Books for Keeps Overcomes Pandemic Obstacles to Keep Distributing Books
By Lee Shearer, Athens Banner-Herald
The novel coronavirus pandemic was a body blow for Athens’ Books for Keeps, as it has been for many businesses and charities.
But the 10-year-old nonprofit came up with a plan to survive and continue with its mission, even broadening that mission.
Begun in 2009 by an Athens woman named Melaney Smith, the organization aims to prevent what educators call “summer slide,” when students — particularly low-income students — lose a portion of what they learned during the school year.
Their idea was to distribute free books to children in grades kindergarten through five to take home over the summer. Since Smith started off at one school in 2009, the organization has steadily grown, first as an all-volunteer group and now a nonprofit with three employees.
It has also grown in number of schools it serves and the numbers of books the mostly-volunteer group distributes.
This spring, Books for Keeps was looking to hit two milestones. For the first time, it would serve all of Clarke County’s public elementary schools, in addition to two schools in Atlanta and two in Elberton , and the number of books going out would top more than 100,000 for the first time.
COVID-19 shut down schools in March, along with Books for Keeps school-based book distributions, but a few weeks into the pandemic lockdowns, the group came up with another way to distribute books.
In previous normal years, the organization distributed the books one school at a time during spring, bringing truckloads of books to each school and then inviting them in grade by grade to pick out what they wanted.
That was no longer an option with schools shut down.
With in-school distribution out, Books for Keeps came up with another idea — why not take the books to where the children live?
With the help of web developer Brandon Checketts, founder of the Athens company Roundsphere, they figured out how to do it, said Books for Keeps executive director Leslie Hale. The solution was an e-commerce site set where children could browse available titles and pick out their free books, choosing from classics such as Amelia Bedelia and Nancy Drew and current popular titles such as the Magic Treehouse, Fly Guy and Who Was? series.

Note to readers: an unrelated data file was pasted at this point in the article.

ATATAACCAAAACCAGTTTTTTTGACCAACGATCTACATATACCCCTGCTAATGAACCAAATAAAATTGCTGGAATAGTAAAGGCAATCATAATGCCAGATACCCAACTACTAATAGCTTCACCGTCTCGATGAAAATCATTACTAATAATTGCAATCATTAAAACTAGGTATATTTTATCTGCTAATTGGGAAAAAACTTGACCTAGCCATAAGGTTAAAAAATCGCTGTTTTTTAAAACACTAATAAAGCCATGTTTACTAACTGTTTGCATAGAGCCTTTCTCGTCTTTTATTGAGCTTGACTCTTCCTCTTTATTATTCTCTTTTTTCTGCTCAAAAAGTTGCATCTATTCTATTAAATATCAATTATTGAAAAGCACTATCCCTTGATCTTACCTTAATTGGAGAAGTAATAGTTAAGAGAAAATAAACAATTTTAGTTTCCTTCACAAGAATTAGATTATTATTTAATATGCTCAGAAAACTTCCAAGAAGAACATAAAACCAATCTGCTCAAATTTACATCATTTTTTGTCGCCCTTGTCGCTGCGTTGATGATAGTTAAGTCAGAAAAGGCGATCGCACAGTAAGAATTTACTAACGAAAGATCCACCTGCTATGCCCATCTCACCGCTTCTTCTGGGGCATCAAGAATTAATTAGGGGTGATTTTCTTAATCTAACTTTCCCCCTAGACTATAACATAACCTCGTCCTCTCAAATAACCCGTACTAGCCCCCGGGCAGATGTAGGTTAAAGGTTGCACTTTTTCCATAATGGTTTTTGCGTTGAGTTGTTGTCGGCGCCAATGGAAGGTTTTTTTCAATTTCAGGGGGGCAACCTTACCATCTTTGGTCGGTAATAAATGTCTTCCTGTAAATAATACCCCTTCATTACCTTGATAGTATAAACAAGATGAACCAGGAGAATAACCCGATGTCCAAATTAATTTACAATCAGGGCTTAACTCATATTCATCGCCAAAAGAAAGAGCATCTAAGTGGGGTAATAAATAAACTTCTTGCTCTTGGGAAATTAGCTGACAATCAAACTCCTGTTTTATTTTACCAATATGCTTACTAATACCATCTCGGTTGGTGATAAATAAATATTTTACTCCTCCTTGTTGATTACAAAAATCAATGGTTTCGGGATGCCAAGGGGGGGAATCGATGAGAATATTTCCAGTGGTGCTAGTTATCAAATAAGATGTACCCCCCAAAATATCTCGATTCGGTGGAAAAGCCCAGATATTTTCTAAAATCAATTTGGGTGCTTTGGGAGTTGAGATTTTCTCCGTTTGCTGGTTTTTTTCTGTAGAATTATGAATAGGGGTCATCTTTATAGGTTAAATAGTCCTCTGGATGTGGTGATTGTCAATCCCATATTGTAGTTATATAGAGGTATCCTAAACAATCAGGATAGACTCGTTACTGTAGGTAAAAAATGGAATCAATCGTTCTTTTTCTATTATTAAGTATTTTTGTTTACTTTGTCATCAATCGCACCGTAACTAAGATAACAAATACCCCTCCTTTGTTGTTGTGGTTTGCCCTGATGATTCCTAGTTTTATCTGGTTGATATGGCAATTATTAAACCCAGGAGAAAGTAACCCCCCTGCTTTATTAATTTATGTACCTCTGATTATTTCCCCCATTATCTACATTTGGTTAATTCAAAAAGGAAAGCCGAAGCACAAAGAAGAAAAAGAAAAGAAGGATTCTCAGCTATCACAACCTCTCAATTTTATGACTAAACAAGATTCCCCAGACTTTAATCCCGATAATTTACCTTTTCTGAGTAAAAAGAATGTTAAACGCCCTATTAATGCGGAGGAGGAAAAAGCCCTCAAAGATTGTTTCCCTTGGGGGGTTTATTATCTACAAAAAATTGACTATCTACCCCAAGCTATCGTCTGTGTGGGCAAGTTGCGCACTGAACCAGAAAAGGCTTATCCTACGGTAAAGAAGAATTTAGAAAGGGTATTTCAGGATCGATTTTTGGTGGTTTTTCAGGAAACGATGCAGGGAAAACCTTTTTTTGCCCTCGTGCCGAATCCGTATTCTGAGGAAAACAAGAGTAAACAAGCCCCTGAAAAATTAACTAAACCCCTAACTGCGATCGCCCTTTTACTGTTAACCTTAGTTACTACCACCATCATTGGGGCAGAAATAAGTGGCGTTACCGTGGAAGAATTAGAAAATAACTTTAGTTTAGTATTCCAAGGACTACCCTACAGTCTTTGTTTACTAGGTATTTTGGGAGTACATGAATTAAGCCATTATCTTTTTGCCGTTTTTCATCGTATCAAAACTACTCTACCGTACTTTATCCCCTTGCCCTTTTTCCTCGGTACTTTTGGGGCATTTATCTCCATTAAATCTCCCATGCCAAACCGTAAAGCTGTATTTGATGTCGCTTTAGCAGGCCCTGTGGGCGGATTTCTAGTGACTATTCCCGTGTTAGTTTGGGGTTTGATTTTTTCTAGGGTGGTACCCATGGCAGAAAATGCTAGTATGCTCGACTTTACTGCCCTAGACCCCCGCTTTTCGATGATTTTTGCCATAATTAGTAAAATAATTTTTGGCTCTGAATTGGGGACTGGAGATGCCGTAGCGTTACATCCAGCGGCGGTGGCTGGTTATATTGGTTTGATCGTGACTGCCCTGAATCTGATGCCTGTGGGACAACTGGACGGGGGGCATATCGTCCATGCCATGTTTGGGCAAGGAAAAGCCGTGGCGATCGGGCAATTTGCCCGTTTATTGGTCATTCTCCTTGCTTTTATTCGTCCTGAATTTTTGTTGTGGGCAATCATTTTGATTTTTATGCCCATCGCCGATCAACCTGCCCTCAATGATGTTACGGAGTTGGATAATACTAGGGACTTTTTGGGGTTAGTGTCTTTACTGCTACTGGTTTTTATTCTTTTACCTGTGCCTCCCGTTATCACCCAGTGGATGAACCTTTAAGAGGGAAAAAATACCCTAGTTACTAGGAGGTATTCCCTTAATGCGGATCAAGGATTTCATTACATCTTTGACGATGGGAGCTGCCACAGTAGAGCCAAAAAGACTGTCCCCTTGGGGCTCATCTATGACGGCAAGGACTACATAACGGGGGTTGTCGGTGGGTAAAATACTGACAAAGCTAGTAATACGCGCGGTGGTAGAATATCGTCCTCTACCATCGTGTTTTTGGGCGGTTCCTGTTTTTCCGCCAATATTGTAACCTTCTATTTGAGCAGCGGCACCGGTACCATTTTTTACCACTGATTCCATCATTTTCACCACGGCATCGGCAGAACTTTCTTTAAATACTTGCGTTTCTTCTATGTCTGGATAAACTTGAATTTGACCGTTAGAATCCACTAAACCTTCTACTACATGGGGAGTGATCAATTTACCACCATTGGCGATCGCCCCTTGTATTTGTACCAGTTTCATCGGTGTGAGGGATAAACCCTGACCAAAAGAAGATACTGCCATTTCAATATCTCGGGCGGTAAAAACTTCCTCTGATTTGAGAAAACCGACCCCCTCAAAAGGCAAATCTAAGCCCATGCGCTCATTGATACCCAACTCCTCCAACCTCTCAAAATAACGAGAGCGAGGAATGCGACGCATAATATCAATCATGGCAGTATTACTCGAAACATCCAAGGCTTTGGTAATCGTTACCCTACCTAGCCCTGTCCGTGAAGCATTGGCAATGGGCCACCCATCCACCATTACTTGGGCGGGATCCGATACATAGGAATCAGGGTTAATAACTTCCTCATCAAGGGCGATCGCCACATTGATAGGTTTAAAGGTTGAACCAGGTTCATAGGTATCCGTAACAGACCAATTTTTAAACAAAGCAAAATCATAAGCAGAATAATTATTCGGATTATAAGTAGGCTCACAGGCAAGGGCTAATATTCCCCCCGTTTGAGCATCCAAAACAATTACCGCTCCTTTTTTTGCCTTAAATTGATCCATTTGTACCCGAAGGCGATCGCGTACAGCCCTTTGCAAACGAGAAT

At first, the Clarke County School District was able to help with the distribution, loading up book orders along with the free school meals school bus drivers were delivering to neighborhoods around Athens as the pandemic took hold. Teachers also helped, placing orders for their students and picking out some of the books.
When the school district reduced its distribution schedule to two days a week, there was no longer room for the books on school buses, for the growing number of book orders, so now volunteers are doing the delivering, family by family.
The effort started slow, but as teachers began to help, it picked up steam. In the second week, between May 11 and May 15, the new e-commerce site recorded 1,200 orders, Hale said.
Orders are up to 3,500 now, said Books for Keeps Community Development Coordinator Rainey Lynch Tuesday. Around 2,500 orders are filled, and volunteers on Tuesday cut into that backlog by about 100 orders of 12 books each, plus extra board books for families with children under 5.
The organization has also been sharing donated books to other organizations in need of books, such as the Athens Community Council on Aging and Oconee County’s Extra Special People, Lynch said.
“We’ll do everything we can do to get books in the hands of people who need them.” she said.
Now the 12,000 square foot Books for Keeps warehouse on Athena Drive has become a kind of fulfillment center, Hale said – one with social distancing to protect the health of volunteers.
Inside, masks are required, and only five volunteers at a time can be among the roughly 180,000 books stacked in the huge warehouse, so they can stay far away from each other.
As more volunteers were arriving and departing outside, loading up their cars and SUVs with orders they would deliver to each individual family.
“It’s just amazing what they’re doing,” said one volunteer working Tuesday, Brenda Rawson.
“It’s remarkable that an organization with three employees and a couple of interns was able to do this,” said Rawson, a volunteer for the group since its beginning in 2009.
Read the story on onlineathens.com.
GaFCP Communications Specialist